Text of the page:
Respect for Ancestors Runs Deep in Cambodian Culture
In Cambodia, Pchum Ben or Ancestors Day, is a 15-day religious festival, which culminates in a celebration on the 15th day of the tenth month in the Khmer calendar, roughly mid September on the modern calendar. The day is a time for Cambodians to pay their respects to deceased relatives from the past seven generations. That’s a lot of relatives! Monks will chant Buddhist scriptures in Pali, often overnight and continuously without sleeping in a prelude to the gates of hell opening. The ritual originates from the Pali canon, the liturgical language of Theravada Buddhism. Offerings in temple entrances as well as at shrines in the family home are made to the ancestors and monks to generate merit that indirectly benefits the dead.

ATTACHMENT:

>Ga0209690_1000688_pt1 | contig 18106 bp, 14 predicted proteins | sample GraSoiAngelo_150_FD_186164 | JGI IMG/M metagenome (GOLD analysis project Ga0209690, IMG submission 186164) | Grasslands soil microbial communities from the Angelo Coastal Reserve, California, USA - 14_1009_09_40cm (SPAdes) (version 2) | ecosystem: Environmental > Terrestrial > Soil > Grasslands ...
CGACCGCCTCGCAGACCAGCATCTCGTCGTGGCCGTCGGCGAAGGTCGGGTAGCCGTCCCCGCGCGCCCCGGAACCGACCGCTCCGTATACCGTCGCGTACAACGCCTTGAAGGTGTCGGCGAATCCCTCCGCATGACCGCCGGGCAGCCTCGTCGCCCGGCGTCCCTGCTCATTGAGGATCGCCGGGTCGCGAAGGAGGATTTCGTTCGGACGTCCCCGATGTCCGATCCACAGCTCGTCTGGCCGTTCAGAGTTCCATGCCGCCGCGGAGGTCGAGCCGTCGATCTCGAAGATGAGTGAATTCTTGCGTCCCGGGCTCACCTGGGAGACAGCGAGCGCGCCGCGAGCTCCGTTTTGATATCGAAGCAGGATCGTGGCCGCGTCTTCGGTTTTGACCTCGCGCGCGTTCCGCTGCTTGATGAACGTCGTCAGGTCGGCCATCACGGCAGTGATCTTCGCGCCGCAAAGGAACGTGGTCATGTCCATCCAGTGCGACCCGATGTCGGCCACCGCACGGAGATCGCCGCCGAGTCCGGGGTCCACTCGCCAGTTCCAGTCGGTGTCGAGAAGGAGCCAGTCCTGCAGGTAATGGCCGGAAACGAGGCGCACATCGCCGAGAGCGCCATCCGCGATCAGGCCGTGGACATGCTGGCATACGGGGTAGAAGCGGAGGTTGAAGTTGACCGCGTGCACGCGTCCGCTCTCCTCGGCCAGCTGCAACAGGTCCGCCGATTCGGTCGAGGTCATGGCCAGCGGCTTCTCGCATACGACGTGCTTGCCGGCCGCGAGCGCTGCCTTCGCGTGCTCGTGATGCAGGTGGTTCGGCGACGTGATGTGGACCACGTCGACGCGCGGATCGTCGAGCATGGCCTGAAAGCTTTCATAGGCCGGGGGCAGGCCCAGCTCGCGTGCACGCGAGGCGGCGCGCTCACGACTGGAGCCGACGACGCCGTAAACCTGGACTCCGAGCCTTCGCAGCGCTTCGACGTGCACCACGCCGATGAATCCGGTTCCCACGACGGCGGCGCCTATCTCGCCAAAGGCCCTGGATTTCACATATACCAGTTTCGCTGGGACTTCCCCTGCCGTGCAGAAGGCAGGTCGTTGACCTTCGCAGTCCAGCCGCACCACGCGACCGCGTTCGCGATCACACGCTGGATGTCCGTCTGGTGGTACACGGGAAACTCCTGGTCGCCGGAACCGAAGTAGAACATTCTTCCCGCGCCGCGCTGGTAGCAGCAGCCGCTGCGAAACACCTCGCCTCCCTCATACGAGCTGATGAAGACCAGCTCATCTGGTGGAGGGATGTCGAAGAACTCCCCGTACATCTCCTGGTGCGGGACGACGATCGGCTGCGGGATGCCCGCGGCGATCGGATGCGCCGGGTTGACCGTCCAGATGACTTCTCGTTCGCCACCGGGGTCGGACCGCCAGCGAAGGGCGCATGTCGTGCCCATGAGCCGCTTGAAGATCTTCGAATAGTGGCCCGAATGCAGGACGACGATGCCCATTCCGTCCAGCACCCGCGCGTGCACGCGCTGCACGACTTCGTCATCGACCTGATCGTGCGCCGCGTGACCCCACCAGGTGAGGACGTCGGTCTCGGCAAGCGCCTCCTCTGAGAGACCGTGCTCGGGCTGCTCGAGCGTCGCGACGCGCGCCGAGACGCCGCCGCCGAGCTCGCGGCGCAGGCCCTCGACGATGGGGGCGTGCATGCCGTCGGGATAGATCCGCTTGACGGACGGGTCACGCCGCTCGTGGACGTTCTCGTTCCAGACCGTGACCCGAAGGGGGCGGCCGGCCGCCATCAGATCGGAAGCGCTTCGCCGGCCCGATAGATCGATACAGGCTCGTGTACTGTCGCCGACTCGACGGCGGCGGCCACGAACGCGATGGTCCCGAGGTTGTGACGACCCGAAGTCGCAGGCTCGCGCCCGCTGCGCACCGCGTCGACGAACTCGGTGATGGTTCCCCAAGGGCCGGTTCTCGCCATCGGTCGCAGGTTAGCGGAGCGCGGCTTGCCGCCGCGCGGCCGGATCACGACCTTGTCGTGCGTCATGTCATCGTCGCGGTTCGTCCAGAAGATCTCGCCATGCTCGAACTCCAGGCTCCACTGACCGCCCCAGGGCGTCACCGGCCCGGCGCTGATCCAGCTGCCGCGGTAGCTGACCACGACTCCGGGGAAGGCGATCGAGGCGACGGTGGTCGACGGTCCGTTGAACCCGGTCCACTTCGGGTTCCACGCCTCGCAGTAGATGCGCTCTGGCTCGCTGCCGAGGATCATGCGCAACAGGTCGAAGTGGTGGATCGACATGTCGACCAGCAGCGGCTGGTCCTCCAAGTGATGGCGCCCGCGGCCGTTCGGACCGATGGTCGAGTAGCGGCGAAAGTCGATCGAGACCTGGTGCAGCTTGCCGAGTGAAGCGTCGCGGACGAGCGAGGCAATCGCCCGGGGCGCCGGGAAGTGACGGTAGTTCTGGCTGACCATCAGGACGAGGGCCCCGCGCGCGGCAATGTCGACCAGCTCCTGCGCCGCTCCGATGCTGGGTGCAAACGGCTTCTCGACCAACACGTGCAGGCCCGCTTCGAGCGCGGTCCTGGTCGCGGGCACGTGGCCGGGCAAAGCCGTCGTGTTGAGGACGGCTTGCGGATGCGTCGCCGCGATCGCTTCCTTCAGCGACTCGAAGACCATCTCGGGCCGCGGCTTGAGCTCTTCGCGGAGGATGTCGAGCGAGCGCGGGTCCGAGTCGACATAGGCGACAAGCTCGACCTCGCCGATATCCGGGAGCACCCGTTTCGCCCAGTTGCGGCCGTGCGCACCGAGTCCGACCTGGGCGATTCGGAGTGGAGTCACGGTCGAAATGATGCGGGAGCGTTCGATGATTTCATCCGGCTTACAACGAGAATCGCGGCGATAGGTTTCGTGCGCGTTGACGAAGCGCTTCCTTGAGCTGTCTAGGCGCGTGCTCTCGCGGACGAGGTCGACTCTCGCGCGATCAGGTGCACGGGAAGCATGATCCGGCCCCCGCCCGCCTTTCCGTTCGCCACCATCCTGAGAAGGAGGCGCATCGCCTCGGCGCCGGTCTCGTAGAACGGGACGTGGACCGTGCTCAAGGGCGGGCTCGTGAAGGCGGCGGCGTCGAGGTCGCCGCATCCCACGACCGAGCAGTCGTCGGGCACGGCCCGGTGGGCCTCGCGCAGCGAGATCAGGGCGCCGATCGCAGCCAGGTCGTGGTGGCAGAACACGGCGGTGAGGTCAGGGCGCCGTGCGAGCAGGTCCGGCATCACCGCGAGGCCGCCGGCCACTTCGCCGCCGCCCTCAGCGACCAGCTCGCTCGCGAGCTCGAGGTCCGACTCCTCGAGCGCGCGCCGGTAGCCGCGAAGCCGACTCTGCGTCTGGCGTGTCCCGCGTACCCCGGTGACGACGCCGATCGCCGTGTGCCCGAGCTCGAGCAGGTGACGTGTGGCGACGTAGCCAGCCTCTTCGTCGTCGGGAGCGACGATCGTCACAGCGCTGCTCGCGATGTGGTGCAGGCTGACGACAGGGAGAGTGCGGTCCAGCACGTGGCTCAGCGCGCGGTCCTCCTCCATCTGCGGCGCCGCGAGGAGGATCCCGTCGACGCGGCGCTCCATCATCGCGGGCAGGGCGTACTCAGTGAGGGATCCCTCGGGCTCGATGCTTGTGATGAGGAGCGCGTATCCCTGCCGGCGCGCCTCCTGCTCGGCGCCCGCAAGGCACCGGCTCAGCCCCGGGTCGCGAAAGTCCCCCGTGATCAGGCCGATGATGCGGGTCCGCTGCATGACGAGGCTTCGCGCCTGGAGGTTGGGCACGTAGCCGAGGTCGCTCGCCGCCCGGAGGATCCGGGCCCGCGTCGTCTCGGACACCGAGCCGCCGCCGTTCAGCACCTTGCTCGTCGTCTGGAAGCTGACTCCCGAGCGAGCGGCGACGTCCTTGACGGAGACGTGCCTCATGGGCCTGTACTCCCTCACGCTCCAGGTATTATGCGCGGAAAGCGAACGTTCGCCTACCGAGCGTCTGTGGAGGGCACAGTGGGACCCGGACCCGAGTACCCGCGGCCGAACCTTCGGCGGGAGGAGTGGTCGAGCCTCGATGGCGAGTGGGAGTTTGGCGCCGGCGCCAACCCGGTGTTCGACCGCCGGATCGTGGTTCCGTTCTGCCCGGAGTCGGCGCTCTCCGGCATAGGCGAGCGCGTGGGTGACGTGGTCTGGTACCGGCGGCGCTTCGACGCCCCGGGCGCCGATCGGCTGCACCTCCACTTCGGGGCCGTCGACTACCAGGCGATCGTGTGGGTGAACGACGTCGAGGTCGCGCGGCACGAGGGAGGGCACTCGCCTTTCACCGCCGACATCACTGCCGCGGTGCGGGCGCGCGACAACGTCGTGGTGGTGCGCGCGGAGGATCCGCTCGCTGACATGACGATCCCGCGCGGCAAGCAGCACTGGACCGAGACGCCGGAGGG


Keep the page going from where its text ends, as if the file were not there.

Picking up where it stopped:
In many temples, however, this is either accompanied by or superseded by food offerings that are imagined to directly transfer from the living to the dead, such as rice-balls thrown through the air, or rice thrown into an empty field. It stems from the idea of feeding the ghosts with physical food.
Pchum Ben is considered unique to Cambodia; however, there are comparable merit-transference ceremonies in other countries like Sri Lanka and Laos.
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